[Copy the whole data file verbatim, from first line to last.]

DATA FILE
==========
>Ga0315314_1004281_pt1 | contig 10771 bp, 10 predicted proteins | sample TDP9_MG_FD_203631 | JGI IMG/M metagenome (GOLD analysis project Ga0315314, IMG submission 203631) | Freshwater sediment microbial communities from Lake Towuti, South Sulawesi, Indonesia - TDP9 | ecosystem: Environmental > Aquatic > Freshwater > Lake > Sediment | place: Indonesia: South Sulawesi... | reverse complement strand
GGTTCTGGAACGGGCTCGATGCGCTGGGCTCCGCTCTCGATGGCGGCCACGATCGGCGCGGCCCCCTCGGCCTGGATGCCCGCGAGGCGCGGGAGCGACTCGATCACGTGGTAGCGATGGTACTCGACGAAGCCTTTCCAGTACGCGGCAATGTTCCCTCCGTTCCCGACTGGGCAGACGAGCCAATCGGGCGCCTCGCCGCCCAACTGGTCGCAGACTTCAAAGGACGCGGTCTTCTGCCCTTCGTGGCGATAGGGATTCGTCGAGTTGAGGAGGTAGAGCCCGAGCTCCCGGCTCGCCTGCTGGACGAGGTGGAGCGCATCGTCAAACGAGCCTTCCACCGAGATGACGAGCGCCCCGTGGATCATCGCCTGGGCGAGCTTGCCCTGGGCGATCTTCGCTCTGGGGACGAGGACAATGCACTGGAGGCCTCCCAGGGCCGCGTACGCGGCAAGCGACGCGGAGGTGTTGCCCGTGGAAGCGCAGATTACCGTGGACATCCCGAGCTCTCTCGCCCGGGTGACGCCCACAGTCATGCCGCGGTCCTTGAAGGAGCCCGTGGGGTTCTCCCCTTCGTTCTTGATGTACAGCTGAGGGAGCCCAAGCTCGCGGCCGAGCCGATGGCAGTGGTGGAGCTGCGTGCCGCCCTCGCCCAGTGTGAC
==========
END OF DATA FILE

>Ga0315314_1004281_pt1 | contig 10771 bp, 10 predicted proteins | sample TDP9_MG_FD_203631 | JGI IMG/M metagenome (GOLD analysis project Ga0315314, IMG submission 203631) | Freshwater sediment microbial communities from Lake Towuti, South Sulawesi, Indonesia - TDP9 | ecosystem: Environmental > Aquatic > Freshwater > Lake > Sediment | place: Indonesia: South Sulawesi... | reverse complement strand
GGTTCTGGAACGGGCTCGATGCGCTGGGCTCCGCTCTCGATGGCGGCCACGATCGGCGCGGCCCCCTCGGCCTGGATGCCCGCGAGGCGCGGGAGCGACTCGATCACGTGGTAGCGATGGTACTCGACGAAGCCTTTCCAGTACGCGGCAATGTTCCCTCCGTTCCCGACTGGGCAGACGAGCCAATCGGGCGCCTCGCCGCCCAACTGGTCGCAGACTTCAAAGGACGCGGTCTTCTGCCCTTCGTGGCGATAGGGATTCGTCGAGTTGAGGAGGTAGAGCCCGAGCTCCCGGCTCGCCTGCTGGACGAGGTGGAGCGCATCGTCAAACGAGCCTTCCACCGAGATGACGAGCGCCCCGTGGATCATCGCCTGGGCGAGCTTGCCCTGGGCGATCTTCGCTCTGGGGACGAGGACAATGCACTGGAGGCCTCCCAGGGCCGCGTACGCGGCAAGCGACGCGGAGGTGTTGCCCGTGGAAGCGCAGATTACCGTGGACATCCCGAGCTCTCTCGCCCGGGTGACGCCCACAGTCATGCCGCGGTCCTTGAAGGAGCCCGTGGGGTTCTCCCCTTCGTTCTTGATGTACAGCTGAGGGAGCCCAAGCTCGCGGCCGAGCCGATGGCAGTGGTGGAGCTGCGTGCCGCCCTCGCCCAGTGTGAC